Introduction: Pancreatic ductal adenocarcinoma (PDAC) is a devastating diagnosis with a five-year survival rate below 9%. Among various ethnic groups there are differing incidence and mortality rates that underpin a patient’s overall prognosis. Blacks have higher incidence and mortality rates and a worse prognosis compared to Whites. Conversely, Hispanic/Latino patients have the lowest recorded incidence and mortality rates. Though well recognized by experts, these discrepancies are poorly understood and unaccounted for by socioeconomic means. Therefore, we hypothesize that divergent biology drives the observed disparities in PDAC. Methods: Patients with PDAC that underwent surgery at our institution between 2010 and 2017 were included in this retrospective study. Surgical pathology reports were reviewed, and cases were matched by age, gender, and tumor grade. Psoas muscle indices (PMI) were measured from pre-operative CT scans. Baseline indices for respective ethnic groups were determined from healthy patients with non-oncologic pathology. Whole-exome sequencing was then performed on DNA from tumor and adjacent benign parenchyma. Results: Healthy Blacks have a significantly greater PMI than case-matched Whites (0.90 vs. 0.70, p < 0.005). Blacks and Whites with PDAC have a similar average pre-operative PMI (0.67 vs. 0.61, p = 0.3). However, when comparing pre-operative PMI to the baseline control PMI for the two racial groups, Blacks have a significantly greater percent decrease than Whites (29% vs. 14%, p < 0.05). By whole-exome sequencing, 22 new somatic mutations were identified in Black tumor samples compared to 7 new mutations in Whites. Among mutations exclusively present Blacks, ABCF1 and ANAPC1 were reported to be associated with chemoresponse and survival in colorectal and lung adenocarcinomas, respectively. Cytochrome p450 family member CYP2A7 mutations were associated with peritoneal metastasis. PHACTR4 mutations were associated with Stat3 signaling activation and IL-6 mediated phosphorylation in hepatocellular carcinoma. Lastly, Hispanic/Latino patients, while not part of our tumor molecular sequencing, more frequently sought surgical intervention for pre-malignant cystic pancreatic neoplasms when compared to Whites (28% vs. 7%, p < 0.05). Conclusion: Novel mutations and a strongly cachectic phenotype characterize Blacks with PDAC and may drive a particularly poor prognosis. While more research might define a molecular rationale for the better clinical outcomes in Latinos, Hispanic/Latino patients most frequently seek care for pre-malignant lesions. We conclude that recognizing the biological basis of cancer health disparities is essential for forming appropriate clinical decisions and defining specific therapeutic targets in ethnically diverse patients with PDAC.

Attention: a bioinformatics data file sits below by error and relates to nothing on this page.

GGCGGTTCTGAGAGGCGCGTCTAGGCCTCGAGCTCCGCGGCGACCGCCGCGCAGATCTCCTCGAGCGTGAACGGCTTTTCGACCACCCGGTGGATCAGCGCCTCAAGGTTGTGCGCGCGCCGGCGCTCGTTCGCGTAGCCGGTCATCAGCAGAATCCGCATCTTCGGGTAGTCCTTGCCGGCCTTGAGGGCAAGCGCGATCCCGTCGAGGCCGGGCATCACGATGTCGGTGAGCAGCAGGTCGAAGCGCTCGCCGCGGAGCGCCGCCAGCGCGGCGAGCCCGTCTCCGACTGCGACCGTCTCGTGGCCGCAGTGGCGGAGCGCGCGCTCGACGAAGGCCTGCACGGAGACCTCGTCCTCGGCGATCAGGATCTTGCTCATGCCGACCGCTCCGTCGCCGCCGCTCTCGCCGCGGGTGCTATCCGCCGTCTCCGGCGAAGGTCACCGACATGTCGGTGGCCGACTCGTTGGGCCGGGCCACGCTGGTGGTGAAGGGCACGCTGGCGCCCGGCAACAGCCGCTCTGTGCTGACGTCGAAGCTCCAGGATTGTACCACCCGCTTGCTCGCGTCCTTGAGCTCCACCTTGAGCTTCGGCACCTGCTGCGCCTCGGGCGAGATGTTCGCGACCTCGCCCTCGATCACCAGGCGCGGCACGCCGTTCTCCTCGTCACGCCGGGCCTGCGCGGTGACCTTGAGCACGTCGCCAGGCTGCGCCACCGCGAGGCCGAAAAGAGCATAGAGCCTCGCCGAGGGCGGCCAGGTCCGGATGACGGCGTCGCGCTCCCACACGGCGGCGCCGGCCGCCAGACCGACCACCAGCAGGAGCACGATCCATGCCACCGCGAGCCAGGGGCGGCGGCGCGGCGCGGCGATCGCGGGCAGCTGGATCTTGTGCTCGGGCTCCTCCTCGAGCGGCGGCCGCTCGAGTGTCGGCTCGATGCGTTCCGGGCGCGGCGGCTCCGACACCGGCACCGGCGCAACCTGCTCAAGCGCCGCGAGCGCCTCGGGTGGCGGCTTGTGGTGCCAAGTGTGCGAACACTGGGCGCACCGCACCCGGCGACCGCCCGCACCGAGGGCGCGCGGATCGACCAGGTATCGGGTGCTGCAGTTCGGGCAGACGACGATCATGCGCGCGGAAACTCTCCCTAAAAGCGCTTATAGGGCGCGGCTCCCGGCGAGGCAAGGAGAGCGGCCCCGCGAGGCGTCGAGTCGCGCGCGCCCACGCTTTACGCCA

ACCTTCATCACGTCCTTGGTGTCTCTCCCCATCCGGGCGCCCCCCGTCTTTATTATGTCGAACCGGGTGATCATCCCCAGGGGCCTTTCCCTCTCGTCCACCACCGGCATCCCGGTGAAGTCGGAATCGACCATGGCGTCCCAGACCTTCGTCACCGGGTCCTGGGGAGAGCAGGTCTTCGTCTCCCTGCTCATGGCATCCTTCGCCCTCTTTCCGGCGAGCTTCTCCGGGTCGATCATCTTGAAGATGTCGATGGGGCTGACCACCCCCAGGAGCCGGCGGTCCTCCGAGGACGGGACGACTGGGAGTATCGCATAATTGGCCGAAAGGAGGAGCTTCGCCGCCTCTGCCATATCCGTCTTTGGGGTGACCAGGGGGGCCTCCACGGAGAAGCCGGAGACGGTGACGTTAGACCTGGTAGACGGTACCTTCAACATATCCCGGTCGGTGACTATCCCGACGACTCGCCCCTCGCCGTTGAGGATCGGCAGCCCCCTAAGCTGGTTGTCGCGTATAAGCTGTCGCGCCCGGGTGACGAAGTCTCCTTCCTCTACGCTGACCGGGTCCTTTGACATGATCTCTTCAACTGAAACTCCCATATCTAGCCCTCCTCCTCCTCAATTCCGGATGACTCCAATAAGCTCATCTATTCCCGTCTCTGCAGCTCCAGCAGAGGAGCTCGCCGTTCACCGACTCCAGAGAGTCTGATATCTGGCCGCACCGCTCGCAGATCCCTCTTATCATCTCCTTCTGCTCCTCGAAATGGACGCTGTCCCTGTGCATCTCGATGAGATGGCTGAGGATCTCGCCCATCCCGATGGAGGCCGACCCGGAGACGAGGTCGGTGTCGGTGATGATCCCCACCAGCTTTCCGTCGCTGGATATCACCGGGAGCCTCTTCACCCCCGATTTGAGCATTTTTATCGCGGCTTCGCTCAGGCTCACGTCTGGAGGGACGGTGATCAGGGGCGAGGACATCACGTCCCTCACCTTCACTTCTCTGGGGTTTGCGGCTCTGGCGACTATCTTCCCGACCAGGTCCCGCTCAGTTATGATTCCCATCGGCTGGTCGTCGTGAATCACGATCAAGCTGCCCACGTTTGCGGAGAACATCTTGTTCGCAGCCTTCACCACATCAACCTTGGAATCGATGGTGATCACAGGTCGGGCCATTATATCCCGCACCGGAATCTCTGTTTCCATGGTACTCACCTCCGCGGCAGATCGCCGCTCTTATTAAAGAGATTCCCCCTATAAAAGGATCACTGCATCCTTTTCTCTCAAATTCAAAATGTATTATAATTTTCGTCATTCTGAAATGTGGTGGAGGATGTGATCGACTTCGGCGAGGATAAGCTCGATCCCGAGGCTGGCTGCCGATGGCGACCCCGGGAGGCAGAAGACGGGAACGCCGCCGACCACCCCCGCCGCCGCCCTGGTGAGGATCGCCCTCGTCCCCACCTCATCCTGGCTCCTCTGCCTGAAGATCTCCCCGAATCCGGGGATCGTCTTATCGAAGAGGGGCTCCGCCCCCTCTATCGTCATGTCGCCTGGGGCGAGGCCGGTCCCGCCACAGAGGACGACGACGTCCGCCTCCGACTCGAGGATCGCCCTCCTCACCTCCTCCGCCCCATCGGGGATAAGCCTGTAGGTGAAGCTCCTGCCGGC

Citation Format: Miles E Cameron, Patrick W Underwood, Michael U Maduka, Steven J Hughes, Andrea N Riner, Jennifer B Permuth, Andrew R Judge, Jose G Trevino. Divergent biology in ethnically diverse populations is central to health disparities in pancreatic ductal adenocarcinoma [abstract]. In: Proceedings of the Twelfth AACR Conference on the Science of Cancer Health Disparities in Racial/Ethnic Minorities and the Medically Underserved; 2019 Sep 20-23; San Francisco, CA. Philadelphia (PA): AACR; Cancer Epidemiol Biomarkers Prev 2020;29(6 Suppl_2):Abstract nr D106.